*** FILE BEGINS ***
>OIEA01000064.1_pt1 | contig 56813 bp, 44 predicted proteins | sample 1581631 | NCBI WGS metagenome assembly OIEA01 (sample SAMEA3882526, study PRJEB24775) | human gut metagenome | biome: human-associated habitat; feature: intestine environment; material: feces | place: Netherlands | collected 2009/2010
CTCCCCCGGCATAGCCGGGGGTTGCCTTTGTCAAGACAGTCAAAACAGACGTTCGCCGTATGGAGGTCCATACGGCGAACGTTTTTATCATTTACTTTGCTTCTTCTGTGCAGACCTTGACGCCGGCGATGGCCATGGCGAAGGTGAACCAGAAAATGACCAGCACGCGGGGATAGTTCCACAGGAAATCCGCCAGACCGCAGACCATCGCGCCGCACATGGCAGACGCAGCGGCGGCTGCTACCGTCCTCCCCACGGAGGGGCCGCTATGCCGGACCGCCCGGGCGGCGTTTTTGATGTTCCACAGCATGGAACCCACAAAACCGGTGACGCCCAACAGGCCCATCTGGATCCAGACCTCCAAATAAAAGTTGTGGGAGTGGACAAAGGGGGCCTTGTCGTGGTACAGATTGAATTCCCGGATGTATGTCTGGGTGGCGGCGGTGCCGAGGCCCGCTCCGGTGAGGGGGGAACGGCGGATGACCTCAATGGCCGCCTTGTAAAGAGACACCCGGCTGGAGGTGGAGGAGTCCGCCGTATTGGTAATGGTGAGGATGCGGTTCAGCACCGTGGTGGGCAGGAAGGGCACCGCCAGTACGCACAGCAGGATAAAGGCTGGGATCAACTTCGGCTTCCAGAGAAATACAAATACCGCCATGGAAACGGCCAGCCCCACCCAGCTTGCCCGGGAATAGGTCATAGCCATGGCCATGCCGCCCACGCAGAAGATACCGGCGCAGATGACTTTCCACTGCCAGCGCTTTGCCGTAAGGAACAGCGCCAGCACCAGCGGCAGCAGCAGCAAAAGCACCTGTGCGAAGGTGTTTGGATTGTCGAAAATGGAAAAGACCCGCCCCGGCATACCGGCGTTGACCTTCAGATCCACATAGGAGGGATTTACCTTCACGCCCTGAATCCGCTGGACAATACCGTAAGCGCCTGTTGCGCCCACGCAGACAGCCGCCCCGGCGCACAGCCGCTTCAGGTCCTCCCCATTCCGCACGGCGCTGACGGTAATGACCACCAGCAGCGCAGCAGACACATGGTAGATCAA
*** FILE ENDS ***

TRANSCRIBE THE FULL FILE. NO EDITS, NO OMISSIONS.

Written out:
>OIEA01000064.1_pt1 | contig 56813 bp, 44 predicted proteins | sample 1581631 | NCBI WGS metagenome assembly OIEA01 (sample SAMEA3882526, study PRJEB24775) | human gut metagenome | biome: human-associated habitat; feature: intestine environment; material: feces | place: Netherlands | collected 2009/2010
CTCCCCCGGCATAGCCGGGGGTTGCCTTTGTCAAGACAGTCAAAACAGACGTTCGCCGTATGGAGGTCCATACGGCGAACGTTTTTATCATTTACTTTGCTTCTTCTGTGCAGACCTTGACGCCGGCGATGGCCATGGCGAAGGTGAACCAGAAAATGACCAGCACGCGGGGATAGTTCCACAGGAAATCCGCCAGACCGCAGACCATCGCGCCGCACATGGCAGACGCAGCGGCGGCTGCTACCGTCCTCCCCACGGAGGGGCCGCTATGCCGGACCGCCCGGGCGGCGTTTTTGATGTTCCACAGCATGGAACCCACAAAACCGGTGACGCCCAACAGGCCCATCTGGATCCAGACCTCCAAATAAAAGTTGTGGGAGTGGACAAAGGGGGCCTTGTCGTGGTACAGATTGAATTCCCGGATGTATGTCTGGGTGGCGGCGGTGCCGAGGCCCGCTCCGGTGAGGGGGGAACGGCGGATGACCTCAATGGCCGCCTTGTAAAGAGACACCCGGCTGGAGGTGGAGGAGTCCGCCGTATTGGTAATGGTGAGGATGCGGTTCAGCACCGTGGTGGGCAGGAAGGGCACCGCCAGTACGCACAGCAGGATAAAGGCTGGGATCAACTTCGGCTTCCAGAGAAATACAAATACCGCCATGGAAACGGCCAGCCCCACCCAGCTTGCCCGGGAATAGGTCATAGCCATGGCCATGCCGCCCACGCAGAAGATACCGGCGCAGATGACTTTCCACTGCCAGCGCTTTGCCGTAAGGAACAGCGCCAGCACCAGCGGCAGCAGCAGCAAAAGCACCTGTGCGAAGGTGTTTGGATTGTCGAAAATGGAAAAGACCCGCCCCGGCATACCGGCGTTGACCTTCAGATCCACATAGGAGGGATTTACCTTCACGCCCTGAATCCGCTGGACAATACCGTAAGCGCCTGTTGCGCCCACGCAGACAGCCGCCCCGGCGCACAGCCGCTTCAGGTCCTCCCCATTCCGCACGGCGCTGACGGTAATGACCACCAGCAGCGCAGCAGACACATGGTAGATCAA